“I’ve known Gideon for nearly three years now and have always been a fan of his work,” said Zakhem in a recent email interview. “His new body of work is, in my opinion, the young artists coming of age, and while he is still very young, especially in terms of artist years, these works show a certain maturing. His earlier works I found were overworked or overthought, and as a young artist obviously heavily influenced by other artists. His newest works show more confidence in his own style, with simple monochromatic colour used in layered textures to provide vibrant evocative paintings. The idea of presenting his work as a site-specific installation by recreating his family home was an idea that came to me almost immediately after seeing his works at Nubuke Foundation last year. That was when I approached Gideon to collaborate, and we decided to exhibit at 1-54 New York.”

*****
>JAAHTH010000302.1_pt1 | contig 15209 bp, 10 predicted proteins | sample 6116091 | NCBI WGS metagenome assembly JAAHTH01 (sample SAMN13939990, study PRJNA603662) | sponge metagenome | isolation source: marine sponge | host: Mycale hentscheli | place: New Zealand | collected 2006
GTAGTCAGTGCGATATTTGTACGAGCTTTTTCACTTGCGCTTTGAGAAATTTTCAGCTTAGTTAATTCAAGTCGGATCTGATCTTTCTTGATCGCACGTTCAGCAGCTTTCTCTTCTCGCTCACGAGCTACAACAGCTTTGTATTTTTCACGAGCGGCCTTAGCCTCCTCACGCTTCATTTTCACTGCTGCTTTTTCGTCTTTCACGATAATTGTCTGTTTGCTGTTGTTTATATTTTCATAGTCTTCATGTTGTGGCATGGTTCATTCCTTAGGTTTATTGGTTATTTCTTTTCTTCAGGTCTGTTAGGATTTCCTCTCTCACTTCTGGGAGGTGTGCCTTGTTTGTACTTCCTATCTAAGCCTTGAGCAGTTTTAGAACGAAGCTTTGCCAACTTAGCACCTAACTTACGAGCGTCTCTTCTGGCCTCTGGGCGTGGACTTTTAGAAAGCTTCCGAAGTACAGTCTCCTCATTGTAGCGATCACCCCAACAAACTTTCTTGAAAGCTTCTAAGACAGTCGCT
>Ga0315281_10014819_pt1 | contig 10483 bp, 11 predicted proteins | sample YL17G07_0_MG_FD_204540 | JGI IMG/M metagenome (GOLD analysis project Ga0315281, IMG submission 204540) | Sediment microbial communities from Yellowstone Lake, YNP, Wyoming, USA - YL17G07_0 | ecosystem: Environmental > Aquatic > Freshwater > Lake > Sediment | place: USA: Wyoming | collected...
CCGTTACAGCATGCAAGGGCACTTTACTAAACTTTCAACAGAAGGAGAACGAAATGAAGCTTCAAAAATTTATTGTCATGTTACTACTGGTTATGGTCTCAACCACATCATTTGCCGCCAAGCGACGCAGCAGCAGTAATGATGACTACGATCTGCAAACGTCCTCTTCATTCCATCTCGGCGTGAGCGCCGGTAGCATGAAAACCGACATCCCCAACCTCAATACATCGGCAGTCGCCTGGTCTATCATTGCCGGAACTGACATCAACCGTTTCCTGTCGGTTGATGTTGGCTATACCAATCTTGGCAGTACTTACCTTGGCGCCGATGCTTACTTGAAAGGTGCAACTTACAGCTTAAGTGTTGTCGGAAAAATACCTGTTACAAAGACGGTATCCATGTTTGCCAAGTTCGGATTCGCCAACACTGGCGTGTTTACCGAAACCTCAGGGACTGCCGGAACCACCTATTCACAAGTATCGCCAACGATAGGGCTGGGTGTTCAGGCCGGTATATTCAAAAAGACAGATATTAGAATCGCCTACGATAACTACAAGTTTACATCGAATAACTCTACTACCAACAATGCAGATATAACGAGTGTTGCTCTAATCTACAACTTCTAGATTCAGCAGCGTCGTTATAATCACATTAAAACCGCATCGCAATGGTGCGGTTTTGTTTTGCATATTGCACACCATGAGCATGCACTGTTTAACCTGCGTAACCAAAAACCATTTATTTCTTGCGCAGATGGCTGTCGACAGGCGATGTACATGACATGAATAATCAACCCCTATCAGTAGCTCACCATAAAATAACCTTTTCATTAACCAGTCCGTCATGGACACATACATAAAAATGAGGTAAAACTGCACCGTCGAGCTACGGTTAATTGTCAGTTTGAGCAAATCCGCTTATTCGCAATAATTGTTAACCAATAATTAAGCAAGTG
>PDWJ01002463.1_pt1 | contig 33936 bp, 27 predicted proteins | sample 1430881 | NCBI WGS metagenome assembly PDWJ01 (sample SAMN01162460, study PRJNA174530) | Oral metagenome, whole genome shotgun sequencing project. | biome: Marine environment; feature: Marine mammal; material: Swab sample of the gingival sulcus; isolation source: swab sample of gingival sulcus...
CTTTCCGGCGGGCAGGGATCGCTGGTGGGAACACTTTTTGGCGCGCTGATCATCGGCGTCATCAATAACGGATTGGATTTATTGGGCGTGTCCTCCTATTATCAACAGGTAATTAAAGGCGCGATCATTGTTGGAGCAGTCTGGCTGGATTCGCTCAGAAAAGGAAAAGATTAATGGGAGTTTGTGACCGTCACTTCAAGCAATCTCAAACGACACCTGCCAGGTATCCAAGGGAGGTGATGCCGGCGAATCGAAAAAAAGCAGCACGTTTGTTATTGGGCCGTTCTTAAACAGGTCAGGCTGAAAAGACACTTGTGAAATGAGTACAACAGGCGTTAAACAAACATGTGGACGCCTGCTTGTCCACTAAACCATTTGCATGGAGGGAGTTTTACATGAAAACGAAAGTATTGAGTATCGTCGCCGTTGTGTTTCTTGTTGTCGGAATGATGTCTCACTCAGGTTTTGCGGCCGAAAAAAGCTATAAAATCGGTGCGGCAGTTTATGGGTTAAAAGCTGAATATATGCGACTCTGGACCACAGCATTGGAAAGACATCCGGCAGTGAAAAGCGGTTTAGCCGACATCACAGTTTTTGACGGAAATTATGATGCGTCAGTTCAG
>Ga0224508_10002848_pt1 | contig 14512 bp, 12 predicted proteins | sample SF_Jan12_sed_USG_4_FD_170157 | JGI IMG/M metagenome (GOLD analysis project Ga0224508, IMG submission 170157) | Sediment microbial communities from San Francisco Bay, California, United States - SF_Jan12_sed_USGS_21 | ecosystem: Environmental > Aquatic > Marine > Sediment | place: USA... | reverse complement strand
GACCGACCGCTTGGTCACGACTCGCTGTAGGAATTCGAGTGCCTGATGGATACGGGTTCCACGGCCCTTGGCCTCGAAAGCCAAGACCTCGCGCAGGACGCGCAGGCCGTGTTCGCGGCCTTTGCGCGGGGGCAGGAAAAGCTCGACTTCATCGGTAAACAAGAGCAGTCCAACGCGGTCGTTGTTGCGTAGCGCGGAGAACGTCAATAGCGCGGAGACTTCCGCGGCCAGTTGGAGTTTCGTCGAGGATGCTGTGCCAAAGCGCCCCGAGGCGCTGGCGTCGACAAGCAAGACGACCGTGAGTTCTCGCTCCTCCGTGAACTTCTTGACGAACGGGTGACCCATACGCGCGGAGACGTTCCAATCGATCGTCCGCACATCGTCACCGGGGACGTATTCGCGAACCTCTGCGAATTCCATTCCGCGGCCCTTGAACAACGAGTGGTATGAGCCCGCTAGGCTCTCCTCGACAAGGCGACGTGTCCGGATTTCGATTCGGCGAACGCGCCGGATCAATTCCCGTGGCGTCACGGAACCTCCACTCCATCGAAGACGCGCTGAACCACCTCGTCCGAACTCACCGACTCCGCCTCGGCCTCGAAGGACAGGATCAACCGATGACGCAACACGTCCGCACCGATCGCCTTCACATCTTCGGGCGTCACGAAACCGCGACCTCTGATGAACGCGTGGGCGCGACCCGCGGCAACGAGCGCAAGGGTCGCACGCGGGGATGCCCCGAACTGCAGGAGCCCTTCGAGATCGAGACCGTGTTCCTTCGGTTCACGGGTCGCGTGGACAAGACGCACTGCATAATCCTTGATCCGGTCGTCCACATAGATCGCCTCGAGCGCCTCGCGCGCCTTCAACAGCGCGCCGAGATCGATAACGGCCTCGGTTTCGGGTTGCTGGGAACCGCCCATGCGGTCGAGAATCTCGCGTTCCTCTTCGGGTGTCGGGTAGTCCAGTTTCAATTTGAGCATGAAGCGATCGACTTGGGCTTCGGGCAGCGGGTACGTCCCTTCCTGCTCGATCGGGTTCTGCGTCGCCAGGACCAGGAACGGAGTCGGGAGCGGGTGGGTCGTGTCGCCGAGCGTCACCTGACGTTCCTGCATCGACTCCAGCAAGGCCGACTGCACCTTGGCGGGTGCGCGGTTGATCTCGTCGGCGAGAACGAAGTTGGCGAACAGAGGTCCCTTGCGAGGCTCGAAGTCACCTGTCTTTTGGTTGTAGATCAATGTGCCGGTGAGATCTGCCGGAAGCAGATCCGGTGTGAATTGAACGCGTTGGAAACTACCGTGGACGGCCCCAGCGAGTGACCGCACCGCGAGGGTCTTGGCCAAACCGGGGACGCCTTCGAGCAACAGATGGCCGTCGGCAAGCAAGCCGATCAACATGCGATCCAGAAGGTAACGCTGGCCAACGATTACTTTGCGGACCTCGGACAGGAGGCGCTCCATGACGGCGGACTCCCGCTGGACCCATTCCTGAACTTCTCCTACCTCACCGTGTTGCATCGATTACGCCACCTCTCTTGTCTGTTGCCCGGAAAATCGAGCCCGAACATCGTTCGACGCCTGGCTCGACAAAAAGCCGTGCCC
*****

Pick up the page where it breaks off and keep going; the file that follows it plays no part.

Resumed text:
In essence, Gallery 1957 is welcoming visitors into a recreation of Appah’s family home in Accra. I asked Appah how growing up in a large Ghanaian family affected his approach to creation. “I grew up in an extended family setting,” he said. “Family members, family friends, close neighbours and religious leaders, they all played a big role. As a child growing up, I was exposed to religious and societal activities and beliefs, which we understood. It passed on from family to family. My grandmother served as a certain kind of spiritual or religious leader to the Christian faith and that carried on for a number of years.”